From the book:
‘My name is Oscar and I’m ten years old... They call me Egghead and I look about seven. I live in a hospital because of my cancer and I’ve never written to you because I don’t even know if you exist.’
Oscar is ill and no one, especially not his parents, will tell him what he already knows: that he is dying. Granny Rose, the oldest of the ‘lady in pink’ who visit Oscar and his fellow patients, makes friends with him. She suggests that he play a game: to pretend that each of the following twelve days is a decade of his imagined future. One day equals ten years, and every night Oscar writes a letter to God telling him about his life.
The ten letters that follow are sensitive, funny, heartbreaking and ultimately, uplifting. Oscar and the Lady in Pink is a small fable with a big heart; it will change the way you feel about death and about life.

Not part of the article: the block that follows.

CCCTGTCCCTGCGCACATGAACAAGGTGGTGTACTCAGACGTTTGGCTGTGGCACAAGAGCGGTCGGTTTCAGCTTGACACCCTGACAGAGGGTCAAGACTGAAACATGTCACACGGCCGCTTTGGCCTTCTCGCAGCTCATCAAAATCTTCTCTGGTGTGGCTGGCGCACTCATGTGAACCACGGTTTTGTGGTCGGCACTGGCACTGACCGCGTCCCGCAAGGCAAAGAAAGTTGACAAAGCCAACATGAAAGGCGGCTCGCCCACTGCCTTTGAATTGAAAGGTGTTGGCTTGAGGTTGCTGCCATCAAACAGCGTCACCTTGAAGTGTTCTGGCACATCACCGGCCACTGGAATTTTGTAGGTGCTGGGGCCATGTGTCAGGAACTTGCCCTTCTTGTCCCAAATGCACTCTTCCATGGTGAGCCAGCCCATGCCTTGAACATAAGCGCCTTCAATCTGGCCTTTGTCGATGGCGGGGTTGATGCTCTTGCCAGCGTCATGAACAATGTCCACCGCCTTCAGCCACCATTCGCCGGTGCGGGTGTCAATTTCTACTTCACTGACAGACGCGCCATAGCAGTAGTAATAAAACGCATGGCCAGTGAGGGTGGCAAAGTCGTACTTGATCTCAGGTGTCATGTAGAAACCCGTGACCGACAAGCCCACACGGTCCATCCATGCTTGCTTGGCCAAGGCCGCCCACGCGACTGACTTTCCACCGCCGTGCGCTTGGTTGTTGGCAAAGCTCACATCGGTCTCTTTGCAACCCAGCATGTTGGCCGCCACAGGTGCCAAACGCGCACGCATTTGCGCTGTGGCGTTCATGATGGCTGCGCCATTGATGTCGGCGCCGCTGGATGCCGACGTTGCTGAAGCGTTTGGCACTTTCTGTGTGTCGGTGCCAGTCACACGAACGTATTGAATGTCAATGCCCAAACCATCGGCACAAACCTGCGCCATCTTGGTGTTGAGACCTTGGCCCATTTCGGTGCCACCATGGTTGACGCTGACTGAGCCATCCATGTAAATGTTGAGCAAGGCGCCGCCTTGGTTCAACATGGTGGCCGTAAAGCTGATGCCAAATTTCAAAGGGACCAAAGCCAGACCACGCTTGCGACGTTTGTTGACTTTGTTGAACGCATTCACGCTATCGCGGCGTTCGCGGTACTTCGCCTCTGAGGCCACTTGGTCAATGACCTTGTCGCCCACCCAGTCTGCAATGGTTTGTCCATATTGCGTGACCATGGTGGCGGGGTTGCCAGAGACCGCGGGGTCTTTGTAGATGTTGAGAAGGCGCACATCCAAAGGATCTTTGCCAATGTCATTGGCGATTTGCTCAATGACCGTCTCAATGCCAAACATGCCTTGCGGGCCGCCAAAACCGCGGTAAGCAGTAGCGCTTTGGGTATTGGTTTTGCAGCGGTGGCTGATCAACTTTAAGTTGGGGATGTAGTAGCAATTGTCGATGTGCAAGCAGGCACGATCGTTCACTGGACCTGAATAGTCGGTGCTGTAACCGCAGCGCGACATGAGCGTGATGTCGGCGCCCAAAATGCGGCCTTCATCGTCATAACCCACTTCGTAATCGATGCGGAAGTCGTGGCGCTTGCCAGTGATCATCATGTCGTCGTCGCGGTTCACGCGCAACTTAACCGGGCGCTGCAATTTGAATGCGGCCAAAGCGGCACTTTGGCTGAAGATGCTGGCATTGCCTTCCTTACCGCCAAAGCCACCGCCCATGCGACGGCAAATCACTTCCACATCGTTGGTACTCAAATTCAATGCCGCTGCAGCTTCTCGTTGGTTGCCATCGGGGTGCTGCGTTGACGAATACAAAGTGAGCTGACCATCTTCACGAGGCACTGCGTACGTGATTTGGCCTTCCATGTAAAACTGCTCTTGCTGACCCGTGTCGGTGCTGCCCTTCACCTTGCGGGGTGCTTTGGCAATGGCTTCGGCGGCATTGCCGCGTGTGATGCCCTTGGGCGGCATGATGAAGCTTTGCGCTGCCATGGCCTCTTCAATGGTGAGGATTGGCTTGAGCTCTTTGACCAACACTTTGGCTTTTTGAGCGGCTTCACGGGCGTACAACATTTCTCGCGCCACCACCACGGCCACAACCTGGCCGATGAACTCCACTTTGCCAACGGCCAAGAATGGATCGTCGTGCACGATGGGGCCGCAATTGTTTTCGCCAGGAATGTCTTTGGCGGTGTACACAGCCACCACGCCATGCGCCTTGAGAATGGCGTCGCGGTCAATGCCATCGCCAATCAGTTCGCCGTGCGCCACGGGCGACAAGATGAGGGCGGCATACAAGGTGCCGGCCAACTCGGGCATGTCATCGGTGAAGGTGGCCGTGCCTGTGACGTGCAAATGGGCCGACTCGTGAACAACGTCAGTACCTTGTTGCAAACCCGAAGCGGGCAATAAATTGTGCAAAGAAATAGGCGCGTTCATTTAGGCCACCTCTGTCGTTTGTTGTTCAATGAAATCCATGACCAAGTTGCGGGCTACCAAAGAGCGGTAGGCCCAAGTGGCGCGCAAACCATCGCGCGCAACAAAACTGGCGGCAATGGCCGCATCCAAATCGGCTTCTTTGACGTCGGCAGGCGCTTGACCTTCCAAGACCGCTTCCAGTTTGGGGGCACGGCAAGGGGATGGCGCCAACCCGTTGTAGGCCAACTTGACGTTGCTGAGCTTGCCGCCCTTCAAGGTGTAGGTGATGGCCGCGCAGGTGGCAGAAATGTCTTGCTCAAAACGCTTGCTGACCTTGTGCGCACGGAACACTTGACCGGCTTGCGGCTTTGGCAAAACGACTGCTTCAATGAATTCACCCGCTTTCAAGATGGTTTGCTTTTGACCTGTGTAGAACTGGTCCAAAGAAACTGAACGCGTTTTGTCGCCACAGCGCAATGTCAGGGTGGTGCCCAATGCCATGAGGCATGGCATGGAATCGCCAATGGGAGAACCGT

My two cents worth:
Oscar and the Lady in Pink is a short story that revolves around a ten year old boy who is dying of cancer. As Granny Rose had suggested he wrote letters to God. His letters to God is sad yet uplifting, carrying messages on the importance of appreciating life which we often forget.
The letters carry mature messages on life that realistically it’s hard to believe it can come from a ten year old boy. However, the author’s ability to allow Oscar’s imagined future and his untimely maturity to develop with events that revolve around the hospital, reflective of how we age as normal human beings is touching.
I love what Oscar wrote in one of his last letters to God:
“I tried to explain to my parents that life was a strange present. At first we overestimate it, this present: we think we’ve been given eternal life. Afterwards, we underestimate it, we think it’s rubbish, too short, we’re almost prepared to chuck it away. In the end we realise it wasn’t a present, just a loan. So then we try to deserve it”